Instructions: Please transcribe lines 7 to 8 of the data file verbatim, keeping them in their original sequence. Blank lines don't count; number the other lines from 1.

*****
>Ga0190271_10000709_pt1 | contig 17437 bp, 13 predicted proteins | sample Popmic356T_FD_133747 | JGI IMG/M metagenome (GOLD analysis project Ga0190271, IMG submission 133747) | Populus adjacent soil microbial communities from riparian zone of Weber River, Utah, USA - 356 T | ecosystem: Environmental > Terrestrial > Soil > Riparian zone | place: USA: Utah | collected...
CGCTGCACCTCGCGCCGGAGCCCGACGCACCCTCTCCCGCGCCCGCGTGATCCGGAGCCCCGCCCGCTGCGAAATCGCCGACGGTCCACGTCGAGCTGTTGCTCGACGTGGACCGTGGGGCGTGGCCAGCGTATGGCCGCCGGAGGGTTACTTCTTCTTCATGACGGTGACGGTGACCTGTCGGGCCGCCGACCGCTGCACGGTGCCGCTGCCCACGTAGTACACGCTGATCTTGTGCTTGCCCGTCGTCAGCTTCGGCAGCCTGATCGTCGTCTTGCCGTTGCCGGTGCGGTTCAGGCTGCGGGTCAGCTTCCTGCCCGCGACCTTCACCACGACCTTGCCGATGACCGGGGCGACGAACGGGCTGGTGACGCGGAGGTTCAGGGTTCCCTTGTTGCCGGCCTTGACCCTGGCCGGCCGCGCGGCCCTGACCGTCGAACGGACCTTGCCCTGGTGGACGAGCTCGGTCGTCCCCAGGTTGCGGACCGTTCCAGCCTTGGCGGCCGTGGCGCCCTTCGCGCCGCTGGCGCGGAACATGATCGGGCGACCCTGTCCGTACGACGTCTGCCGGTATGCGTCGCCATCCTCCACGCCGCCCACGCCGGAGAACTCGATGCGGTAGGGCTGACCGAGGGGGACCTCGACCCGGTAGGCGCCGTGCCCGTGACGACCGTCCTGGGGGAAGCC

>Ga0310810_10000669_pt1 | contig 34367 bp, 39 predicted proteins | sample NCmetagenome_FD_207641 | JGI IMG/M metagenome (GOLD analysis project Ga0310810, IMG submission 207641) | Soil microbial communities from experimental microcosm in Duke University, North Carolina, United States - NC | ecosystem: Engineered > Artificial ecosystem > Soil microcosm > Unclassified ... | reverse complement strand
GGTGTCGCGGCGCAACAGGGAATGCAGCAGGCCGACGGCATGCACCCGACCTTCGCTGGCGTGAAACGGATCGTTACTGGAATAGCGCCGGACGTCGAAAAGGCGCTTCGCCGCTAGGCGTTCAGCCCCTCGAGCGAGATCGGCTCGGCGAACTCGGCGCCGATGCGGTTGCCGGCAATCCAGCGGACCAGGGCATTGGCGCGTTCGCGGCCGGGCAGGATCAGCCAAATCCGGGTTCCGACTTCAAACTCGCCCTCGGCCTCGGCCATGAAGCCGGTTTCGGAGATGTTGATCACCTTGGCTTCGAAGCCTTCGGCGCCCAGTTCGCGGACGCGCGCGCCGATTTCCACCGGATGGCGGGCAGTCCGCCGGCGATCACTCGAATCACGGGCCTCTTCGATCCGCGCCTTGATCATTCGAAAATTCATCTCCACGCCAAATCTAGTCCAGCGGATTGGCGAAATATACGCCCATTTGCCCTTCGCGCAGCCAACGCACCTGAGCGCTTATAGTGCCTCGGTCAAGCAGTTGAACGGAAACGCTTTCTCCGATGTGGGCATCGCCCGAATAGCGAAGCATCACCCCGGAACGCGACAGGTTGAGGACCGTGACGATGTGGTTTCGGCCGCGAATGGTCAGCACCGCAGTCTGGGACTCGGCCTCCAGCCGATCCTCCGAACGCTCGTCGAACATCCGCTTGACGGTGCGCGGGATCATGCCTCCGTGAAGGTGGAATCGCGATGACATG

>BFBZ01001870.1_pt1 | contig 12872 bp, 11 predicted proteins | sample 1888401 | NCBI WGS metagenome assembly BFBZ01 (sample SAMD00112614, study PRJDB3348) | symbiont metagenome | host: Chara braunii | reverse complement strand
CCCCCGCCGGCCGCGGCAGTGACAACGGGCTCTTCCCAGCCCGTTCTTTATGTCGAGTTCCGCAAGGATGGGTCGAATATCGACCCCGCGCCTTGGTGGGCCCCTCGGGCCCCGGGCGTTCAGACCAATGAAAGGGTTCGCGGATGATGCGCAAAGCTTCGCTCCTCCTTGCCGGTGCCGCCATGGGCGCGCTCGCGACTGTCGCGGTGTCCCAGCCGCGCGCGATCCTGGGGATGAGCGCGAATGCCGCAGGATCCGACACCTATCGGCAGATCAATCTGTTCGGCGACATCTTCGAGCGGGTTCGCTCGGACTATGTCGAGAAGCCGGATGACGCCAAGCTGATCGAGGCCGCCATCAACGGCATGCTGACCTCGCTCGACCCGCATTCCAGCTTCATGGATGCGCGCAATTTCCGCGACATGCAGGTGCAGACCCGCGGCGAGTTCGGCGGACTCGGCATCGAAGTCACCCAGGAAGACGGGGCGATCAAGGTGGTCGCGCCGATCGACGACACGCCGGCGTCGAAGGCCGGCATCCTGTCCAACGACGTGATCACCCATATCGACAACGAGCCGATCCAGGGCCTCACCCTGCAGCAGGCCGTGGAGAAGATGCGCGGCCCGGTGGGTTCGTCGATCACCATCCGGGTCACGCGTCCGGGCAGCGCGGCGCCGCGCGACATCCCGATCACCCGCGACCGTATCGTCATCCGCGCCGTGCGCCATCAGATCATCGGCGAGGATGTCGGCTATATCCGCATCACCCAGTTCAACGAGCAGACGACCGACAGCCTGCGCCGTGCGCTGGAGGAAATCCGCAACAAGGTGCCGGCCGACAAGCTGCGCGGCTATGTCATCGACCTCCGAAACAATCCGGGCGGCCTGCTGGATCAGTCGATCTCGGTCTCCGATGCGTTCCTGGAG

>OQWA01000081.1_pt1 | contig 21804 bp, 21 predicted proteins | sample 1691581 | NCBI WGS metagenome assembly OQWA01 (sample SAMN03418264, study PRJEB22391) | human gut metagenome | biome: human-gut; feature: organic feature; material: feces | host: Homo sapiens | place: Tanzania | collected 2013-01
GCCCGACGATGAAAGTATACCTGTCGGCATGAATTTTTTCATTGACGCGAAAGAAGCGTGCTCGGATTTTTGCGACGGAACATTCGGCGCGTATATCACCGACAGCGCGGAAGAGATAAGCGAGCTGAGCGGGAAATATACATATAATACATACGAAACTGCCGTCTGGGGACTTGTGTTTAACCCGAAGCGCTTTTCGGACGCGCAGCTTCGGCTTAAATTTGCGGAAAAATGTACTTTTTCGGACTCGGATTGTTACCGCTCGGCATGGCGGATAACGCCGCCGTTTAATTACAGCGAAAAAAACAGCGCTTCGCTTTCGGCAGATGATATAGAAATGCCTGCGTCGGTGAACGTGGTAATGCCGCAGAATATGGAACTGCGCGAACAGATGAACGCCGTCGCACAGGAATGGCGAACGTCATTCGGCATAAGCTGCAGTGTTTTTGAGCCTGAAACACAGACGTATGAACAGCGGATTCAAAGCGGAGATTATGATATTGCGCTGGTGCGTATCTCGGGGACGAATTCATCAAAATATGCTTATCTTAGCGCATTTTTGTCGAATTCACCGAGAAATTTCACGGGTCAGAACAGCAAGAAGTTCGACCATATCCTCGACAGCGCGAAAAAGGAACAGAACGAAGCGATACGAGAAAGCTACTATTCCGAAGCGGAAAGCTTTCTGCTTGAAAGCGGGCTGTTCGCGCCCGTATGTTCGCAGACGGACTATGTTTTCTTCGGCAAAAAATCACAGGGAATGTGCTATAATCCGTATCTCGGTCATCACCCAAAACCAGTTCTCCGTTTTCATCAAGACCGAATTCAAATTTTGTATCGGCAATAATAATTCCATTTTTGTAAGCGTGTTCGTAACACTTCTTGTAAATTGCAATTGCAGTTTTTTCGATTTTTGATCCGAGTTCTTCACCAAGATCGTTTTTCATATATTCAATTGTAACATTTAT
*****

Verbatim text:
>OQWA01000081.1_pt1 | contig 21804 bp, 21 predicted proteins | sample 1691581 | NCBI WGS metagenome assembly OQWA01 (sample SAMN03418264, study PRJEB22391) | human gut metagenome | biome: human-gut; feature: organic feature; material: feces | host: Homo sapiens | place: Tanzania | collected 2013-01
GCCCGACGATGAAAGTATACCTGTCGGCATGAATTTTTTCATTGACGCGAAAGAAGCGTGCTCGGATTTTTGCGACGGAACATTCGGCGCGTATATCACCGACAGCGCGGAAGAGATAAGCGAGCTGAGCGGGAAATATACATATAATACATACGAAACTGCCGTCTGGGGACTTGTGTTTAACCCGAAGCGCTTTTCGGACGCGCAGCTTCGGCTTAAATTTGCGGAAAAATGTACTTTTTCGGACTCGGATTGTTACCGCTCGGCATGGCGGATAACGCCGCCGTTTAATTACAGCGAAAAAAACAGCGCTTCGCTTTCGGCAGATGATATAGAAATGCCTGCGTCGGTGAACGTGGTAATGCCGCAGAATATGGAACTGCGCGAACAGATGAACGCCGTCGCACAGGAATGGCGAACGTCATTCGGCATAAGCTGCAGTGTTTTTGAGCCTGAAACACAGACGTATGAACAGCGGATTCAAAGCGGAGATTATGATATTGCGCTGGTGCGTATCTCGGGGACGAATTCATCAAAATATGCTTATCTTAGCGCATTTTTGTCGAATTCACCGAGAAATTTCACGGGTCAGAACAGCAAGAAGTTCGACCATATCCTCGACAGCGCGAAAAAGGAACAGAACGAAGCGATACGAGAAAGCTACTATTCCGAAGCGGAAAGCTTTCTGCTTGAAAGCGGGCTGTTCGCGCCCGTATGTTCGCAGACGGACTATGTTTTCTTCGGCAAAAAATCACAGGGAATGTGCTATAATCCGTATCTCGGTCATCACCCAAAACCAGTTCTCCGTTTTCATCAAGACCGAATTCAAATTTTGTATCGGCAATAATAATTCCATTTTTGTAAGCGTGTTCGTAACACTTCTTGTAAATTGCAATTGCAGTTTTTTCGATTTTTGATCCGAGTTCTTCACCAAGATCGTTTTTCATATATTCAATTGTAACATTTAT